The next morning we were due to go kayaking but turned up early and were told to come back in a while so we went back to Lacy Creek walk but this time for a jog, we jogged it twice in 15minutes!

Now it was time for kayaking, unfortunately they only had sit-on-tops for us but we didn't care because we were happy to go paddling in any craft. This was my first time ever paddling a sit-on-top and I'll admit that it was fun, the sunny weather may have had something to do with that.

posted by SeanMc @ 4:44 AM, ,

Kuranda Rain Forest

We had set today aside to try and sort out some transport so that we could drive south from Cairns. We were hoping to get a campervan but it turned out that we'd have to hang around at least another week before we could get one, when you've only got a month you can't really afford to be wasting a week of your time. We settled on renting a car instead, not ideal but it meant we could be on the road the next morning. We'd expected the sorting of transport to take a whole day so you can imagine how surprised we were to have it all sorted by 10am. What to do for the rest of the day, the tourist office in the hostel told us that there was a tour leaving in 20minutes to go to Kurunda village and the rainforest and that it would collect us at the hostel, "count us in" we said. Twenty minutes later we found ourselves on a bus.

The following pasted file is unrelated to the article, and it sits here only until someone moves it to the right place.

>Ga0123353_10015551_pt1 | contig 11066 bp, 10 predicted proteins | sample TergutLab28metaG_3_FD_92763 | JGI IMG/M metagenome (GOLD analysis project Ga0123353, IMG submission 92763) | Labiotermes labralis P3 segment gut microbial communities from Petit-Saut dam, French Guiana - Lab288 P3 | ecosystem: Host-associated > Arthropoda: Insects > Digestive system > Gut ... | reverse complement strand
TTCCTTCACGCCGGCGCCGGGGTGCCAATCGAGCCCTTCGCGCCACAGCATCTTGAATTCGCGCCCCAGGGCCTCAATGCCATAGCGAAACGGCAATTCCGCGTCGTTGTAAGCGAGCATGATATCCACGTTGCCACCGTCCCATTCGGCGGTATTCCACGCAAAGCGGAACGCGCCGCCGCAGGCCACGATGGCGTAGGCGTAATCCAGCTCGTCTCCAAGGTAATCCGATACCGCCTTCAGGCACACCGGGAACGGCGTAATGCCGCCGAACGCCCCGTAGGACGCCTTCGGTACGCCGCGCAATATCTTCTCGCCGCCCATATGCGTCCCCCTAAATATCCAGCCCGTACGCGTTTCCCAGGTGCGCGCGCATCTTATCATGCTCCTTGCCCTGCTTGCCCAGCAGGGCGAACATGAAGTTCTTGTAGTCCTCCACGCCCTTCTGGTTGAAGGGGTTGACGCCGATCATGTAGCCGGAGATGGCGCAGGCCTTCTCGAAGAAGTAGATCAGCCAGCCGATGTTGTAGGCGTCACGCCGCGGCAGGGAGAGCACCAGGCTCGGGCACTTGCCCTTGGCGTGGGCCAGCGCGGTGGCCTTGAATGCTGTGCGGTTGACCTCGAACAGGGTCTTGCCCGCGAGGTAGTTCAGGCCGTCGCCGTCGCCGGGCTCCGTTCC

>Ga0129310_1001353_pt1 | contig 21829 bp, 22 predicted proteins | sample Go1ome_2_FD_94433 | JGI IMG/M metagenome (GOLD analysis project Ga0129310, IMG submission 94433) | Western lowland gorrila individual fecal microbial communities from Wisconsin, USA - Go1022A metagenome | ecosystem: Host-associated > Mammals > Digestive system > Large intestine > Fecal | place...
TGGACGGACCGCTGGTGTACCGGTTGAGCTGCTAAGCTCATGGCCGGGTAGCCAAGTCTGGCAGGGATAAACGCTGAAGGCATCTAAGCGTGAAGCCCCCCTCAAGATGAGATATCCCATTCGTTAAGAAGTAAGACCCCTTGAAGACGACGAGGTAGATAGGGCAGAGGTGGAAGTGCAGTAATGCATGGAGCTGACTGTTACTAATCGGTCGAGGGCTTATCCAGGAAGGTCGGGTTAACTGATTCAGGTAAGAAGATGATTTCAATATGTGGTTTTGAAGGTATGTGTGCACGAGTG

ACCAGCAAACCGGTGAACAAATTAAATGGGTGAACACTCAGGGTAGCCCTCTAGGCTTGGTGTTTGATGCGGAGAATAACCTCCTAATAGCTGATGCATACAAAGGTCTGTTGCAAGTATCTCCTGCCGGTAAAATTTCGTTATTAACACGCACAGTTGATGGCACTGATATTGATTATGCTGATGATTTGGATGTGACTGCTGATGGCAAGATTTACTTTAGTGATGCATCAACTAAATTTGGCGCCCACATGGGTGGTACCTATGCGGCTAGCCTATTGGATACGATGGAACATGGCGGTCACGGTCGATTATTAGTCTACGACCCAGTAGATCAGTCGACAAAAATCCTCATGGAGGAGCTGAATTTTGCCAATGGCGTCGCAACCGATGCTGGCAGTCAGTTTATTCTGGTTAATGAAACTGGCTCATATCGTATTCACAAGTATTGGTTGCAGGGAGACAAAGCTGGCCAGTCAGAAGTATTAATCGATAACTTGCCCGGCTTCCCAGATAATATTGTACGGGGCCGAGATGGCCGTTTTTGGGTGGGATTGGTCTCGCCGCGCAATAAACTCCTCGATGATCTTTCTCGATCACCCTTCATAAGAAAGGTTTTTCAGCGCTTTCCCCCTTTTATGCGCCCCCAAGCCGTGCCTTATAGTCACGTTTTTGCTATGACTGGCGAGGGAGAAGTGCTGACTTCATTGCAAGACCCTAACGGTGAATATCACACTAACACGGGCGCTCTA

Kurunda is a village up in the mountains surrounded by rainforest, to get there we get a skyline gondola(same as a ski gondola). This is a 7.5km skyline with 2 stops. THe gondola runs above the rainforest and at the two stations you can get out and walk through the rainforest. It sounds a bit like you should be able to wander as you please but there's actually a decked walkway to follow, still though, you do get to see the different plants that make up the ecosystem in a rainforest. In Kurunda village itself is a tourist haven, there's shops of all sorts selling trinkets for tourists and not a lot else. There's a few art galleries too, they're pretty good. After wandering around the village for a few hours it's down the the train station to get the train back down to Cairns. It's an old style train with old wooden carriages and 1920's style decor inside them. The gondola was good but I preffered the train journey. I felt that on the train you saw a lot more as you went through the forest and crossed over some valleys on great big bridges, whereas on the gondola you were above the trees and they all looked the same because you were too far from them. There were much more photo opportunites on the way back to Cairns.

If you want to know more about Kurunda village click on